2. Sutton is too sympathetic to reform environmentalism. For example, his view on ecocentric Greens
        joining with reformists to work with so-called sustainable development. (p. 145)

            3. Overall, Sutton seems lacking in practical experience in the ecocentric Green and environmental
        movements, which I believe influences his assessment of various situations. His view is that the population
        issue has receded in importance, as high consumption in the industrialized North is stressed (pp. 167-68),
        whereas ecocentric Greens influenced by deep ecology would say that both consumption and population
        issues are crucial. Another example which would have activists shaking their heads, is Sutton's mystification
        about Green politics and environmentalism being "characterized by ideological diversity," which, he says,
        is "far from clear, at least to me." (pp. 79-80)

            4. Sutton is influenced by the Andrew Dobson's Green Political Thought. Overall, this is very positive.
        Dobson shows, in a convincing manner, the revolutionary implications of what he calls "ecologism."
        However, as noted by me in previous articles, Dobson has an essentially negative view of the environmental
        movement. He does not see the "mainstream versus radical" struggle within the environmental movement, in
        which many deep ecology influenced environmentalists are involved. Of course most environmental activity
        does not fundamentally challenge the dominant industrial capitalist paradigm. So for Dobson and Sutton,
        environmentalism somehow is equated with light green and is contrasted with ecologism. Sutton states that
        the British Green Party attracts a "higher proportion" of those influenced by ecocentrism than are to be
        found in environmental organizations. (p. 49)  This I find hard to believe. In my experience in Canada,
        reformists flock to Green parties. Those who want a total ecological and social transformation of industrial
        capitalist society, as some do in the environmental movement, tend to keep their distance from Green
        electoral politics. The experience of the fundamentalist green philosopher Rudolf Bahro (1935-1997) in the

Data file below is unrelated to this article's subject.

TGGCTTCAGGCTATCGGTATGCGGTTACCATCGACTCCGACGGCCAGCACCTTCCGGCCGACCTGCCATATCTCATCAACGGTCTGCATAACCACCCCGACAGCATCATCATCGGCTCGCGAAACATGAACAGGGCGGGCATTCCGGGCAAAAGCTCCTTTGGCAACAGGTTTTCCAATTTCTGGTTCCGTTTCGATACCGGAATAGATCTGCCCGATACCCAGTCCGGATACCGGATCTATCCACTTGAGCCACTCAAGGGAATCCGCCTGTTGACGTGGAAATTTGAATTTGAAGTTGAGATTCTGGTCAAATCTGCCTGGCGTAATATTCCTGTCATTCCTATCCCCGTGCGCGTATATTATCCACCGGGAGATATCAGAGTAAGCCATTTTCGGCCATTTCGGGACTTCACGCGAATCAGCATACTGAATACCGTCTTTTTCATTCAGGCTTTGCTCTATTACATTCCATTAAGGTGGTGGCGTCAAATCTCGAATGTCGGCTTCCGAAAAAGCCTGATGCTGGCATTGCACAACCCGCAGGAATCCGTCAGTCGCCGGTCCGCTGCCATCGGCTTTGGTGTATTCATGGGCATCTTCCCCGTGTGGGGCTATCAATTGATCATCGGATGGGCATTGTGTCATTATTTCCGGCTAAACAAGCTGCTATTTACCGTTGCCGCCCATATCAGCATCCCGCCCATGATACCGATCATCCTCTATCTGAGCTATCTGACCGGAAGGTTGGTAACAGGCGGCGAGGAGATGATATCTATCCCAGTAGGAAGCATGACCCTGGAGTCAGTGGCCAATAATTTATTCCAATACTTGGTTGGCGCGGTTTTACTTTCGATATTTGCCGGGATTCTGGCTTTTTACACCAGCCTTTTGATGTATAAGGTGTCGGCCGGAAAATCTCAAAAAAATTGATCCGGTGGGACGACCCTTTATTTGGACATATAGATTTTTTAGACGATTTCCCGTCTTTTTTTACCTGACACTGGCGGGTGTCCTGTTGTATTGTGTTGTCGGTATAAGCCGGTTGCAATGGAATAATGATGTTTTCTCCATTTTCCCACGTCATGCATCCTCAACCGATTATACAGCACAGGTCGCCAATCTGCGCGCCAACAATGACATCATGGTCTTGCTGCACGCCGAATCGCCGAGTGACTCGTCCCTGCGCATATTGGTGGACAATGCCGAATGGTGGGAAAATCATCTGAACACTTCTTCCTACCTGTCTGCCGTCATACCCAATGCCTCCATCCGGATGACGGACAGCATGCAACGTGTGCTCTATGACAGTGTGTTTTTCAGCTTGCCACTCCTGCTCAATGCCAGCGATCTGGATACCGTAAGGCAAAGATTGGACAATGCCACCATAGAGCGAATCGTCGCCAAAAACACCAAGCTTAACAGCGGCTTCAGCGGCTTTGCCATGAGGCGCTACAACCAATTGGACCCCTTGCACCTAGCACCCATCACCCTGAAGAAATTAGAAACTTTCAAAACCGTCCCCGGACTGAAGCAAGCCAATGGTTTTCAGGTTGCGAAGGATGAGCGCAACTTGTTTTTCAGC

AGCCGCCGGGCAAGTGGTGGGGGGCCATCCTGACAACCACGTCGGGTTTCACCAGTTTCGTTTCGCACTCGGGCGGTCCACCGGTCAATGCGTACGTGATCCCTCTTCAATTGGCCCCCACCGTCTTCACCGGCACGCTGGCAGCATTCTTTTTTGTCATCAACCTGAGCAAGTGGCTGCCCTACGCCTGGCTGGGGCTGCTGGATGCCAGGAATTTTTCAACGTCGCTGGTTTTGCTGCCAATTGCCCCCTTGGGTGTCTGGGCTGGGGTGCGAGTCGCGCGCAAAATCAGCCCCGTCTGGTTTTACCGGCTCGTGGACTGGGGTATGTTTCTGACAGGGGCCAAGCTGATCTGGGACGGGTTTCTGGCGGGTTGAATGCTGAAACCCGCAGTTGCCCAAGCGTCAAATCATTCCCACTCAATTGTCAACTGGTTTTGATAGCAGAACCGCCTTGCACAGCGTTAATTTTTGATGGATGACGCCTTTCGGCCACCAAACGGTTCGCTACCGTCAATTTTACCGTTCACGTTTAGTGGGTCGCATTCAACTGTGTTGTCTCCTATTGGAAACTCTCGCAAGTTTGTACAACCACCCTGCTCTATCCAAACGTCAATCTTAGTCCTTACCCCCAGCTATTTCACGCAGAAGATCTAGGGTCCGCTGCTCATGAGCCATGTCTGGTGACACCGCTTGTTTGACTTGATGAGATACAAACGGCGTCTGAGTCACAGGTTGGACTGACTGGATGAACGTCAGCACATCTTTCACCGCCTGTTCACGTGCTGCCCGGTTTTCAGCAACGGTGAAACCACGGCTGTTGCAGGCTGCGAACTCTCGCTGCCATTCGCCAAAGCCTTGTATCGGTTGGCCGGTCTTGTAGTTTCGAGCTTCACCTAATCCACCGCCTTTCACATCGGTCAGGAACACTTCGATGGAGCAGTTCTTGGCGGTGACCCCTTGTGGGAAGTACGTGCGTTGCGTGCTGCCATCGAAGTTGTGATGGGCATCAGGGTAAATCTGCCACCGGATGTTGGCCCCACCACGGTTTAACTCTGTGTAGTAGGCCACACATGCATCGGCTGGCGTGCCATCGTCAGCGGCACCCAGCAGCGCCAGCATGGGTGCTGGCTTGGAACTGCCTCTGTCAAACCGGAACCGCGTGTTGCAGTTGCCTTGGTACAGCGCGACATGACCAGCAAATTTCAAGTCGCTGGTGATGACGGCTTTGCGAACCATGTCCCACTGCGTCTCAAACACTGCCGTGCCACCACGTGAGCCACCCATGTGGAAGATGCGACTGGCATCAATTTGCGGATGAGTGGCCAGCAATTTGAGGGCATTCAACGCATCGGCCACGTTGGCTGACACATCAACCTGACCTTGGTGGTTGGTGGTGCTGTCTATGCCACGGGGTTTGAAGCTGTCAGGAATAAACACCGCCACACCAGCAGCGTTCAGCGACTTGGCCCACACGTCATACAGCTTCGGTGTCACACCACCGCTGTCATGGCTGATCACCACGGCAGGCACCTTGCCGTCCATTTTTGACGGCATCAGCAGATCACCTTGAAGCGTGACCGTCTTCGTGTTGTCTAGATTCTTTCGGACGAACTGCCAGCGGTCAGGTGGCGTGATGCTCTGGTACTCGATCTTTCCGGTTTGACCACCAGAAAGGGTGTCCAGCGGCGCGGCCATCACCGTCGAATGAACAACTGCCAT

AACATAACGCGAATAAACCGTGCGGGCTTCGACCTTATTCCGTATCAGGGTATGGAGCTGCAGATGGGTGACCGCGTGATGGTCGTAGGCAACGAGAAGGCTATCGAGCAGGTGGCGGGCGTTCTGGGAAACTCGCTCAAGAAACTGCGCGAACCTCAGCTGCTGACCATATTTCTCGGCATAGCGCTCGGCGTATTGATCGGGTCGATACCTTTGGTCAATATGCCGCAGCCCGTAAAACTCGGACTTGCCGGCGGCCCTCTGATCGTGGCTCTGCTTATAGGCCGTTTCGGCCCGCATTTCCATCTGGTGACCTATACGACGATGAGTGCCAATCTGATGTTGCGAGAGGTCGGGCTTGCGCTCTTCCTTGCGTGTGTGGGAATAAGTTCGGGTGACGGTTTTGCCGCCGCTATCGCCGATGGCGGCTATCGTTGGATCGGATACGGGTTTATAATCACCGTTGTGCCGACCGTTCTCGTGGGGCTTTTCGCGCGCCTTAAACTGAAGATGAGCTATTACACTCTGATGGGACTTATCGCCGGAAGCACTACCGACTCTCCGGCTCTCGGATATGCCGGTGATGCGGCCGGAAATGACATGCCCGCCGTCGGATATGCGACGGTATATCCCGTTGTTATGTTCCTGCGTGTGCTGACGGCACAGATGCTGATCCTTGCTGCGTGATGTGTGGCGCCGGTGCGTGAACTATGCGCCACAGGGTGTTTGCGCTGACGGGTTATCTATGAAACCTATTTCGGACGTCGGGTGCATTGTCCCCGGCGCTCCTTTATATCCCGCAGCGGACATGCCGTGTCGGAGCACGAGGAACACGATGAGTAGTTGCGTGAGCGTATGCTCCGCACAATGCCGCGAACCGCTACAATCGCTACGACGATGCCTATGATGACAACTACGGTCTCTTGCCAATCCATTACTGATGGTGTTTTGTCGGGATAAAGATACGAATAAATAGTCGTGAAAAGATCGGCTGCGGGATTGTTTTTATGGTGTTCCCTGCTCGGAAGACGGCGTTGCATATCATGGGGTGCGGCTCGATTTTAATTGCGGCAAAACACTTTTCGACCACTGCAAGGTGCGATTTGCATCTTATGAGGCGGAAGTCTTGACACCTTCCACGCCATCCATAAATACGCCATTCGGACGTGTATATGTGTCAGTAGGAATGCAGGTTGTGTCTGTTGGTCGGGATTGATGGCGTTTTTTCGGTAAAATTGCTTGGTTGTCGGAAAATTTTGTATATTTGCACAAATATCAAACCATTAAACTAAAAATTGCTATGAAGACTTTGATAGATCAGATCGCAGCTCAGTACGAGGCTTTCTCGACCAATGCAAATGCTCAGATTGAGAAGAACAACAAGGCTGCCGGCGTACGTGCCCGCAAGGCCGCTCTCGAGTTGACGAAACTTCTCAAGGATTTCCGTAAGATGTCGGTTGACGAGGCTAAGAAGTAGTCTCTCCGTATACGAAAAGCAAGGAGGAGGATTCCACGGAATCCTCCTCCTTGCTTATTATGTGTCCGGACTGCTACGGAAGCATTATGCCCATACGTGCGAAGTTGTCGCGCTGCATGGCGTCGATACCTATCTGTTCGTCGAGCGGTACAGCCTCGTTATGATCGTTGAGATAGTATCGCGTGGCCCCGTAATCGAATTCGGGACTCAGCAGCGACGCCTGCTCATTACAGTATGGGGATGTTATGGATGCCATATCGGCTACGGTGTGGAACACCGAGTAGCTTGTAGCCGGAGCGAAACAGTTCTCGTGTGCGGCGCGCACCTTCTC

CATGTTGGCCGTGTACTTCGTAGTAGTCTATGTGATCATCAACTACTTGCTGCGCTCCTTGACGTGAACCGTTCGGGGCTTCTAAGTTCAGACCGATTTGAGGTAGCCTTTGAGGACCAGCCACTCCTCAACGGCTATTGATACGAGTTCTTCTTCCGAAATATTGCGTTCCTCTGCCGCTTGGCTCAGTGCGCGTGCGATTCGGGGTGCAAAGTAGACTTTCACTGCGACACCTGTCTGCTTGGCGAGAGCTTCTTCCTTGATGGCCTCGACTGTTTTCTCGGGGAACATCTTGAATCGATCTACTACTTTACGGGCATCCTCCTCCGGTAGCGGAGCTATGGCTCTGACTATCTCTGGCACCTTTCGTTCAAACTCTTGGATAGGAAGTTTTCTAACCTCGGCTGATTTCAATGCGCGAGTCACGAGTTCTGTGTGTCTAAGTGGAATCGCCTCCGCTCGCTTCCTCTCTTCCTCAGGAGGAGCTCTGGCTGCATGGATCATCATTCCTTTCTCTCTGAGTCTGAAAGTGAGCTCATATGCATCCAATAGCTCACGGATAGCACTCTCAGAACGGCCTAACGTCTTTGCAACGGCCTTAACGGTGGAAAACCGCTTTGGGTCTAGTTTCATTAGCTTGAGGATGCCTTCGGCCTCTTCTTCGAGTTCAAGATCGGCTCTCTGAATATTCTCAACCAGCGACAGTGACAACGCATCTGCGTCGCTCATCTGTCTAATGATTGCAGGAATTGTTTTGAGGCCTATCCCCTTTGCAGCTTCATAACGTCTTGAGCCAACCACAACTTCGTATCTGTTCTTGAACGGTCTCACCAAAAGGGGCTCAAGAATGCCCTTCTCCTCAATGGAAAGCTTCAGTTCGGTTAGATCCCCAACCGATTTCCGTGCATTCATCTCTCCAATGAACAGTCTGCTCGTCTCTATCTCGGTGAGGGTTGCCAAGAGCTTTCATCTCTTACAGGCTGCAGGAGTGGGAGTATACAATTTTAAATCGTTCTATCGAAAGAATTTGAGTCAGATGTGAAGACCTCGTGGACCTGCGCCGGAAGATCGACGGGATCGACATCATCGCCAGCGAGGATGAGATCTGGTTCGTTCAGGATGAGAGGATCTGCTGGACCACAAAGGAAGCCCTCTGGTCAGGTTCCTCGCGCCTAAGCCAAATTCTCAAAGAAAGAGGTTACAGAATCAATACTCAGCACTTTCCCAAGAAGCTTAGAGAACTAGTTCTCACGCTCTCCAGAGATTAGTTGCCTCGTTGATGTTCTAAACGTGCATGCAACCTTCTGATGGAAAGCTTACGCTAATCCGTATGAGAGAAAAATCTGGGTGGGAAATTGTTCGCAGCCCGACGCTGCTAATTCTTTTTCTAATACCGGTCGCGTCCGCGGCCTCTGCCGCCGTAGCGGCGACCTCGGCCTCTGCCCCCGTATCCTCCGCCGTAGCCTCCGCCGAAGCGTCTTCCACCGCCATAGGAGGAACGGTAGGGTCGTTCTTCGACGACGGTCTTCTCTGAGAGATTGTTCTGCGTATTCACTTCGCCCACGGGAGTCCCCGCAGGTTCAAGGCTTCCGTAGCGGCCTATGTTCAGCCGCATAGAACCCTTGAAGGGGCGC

early 1980s, showed the self-imposed reformist limitations of the Green electoral road in Germany. Although
        a co-founder of the West German Green Party, Bahro resigned from it in 1985.
            5. Sutton states that "A politics of nature is just as likely to be a politics of the right as that of the left..." (p. 83)
        I believe this to be a fashionable, but basically incorrect view. Fascists or rightists prioritize some grouping
        of humankind. But deep ecology supporters do not elevate the human above other species in their view of
        Earth preservation. Ecocentrism, with its continually affirmed support for biological diversity, while often siding
        with the left on social justice issues, is not on the left/right continuum, and is basically democratic in human
        sentiment and supportive of social diversity. An interesting issue among left biocentrists, who identify with the
        social justice component of the left where "justice" includes all species and the planet itself, is trying to see how   
        ecocentric principles can be expressed in social organization. The non-ecocentric left itself normally has a
        human-chauvinist view towards the welfare of other species, although, unlike the right, it is humans generally
        who are given priority, not some specific grouping of humankind. The left is ready to sacrifice other species
        and their habitats, if these conflict with human interests.

            My general overall impression, after reading Nature, Environment and Society, is that the radical
        ecocentric environmental or Green activist entering the field of sociology could have a hard time indeed being
        taken intellectually seriously. Because, to be taken seriously, means mainstream sociology expanding its
        human-centered world view, far beyond its present comfort zone. Those sociologists who are prepared to
        embrace the ecocentric imagination, and not just "deconstruct it", seem to be a small minority. The one-time
        inspiring "sociological imagination" of the US sociologist C. Wright Mills needs an ecocentric upgrade.
        Sutton's book shows that the "consensus" of sociology today is not yet ready for a deep ecology ecocentric

            This book makes an important contribution, in that it raises for the Green ecocentric movement the
        sociological perspective, with its correct insistence that different social and cultural factors, reflected in
        different societies, have differing environmental consequences. This is a book for the thinking environmental
        and Green activist and I have no hesitation in recommending it to others. There is much to learn from it that
        can help in more effectively subverting industrial capitalist society.

        October 2004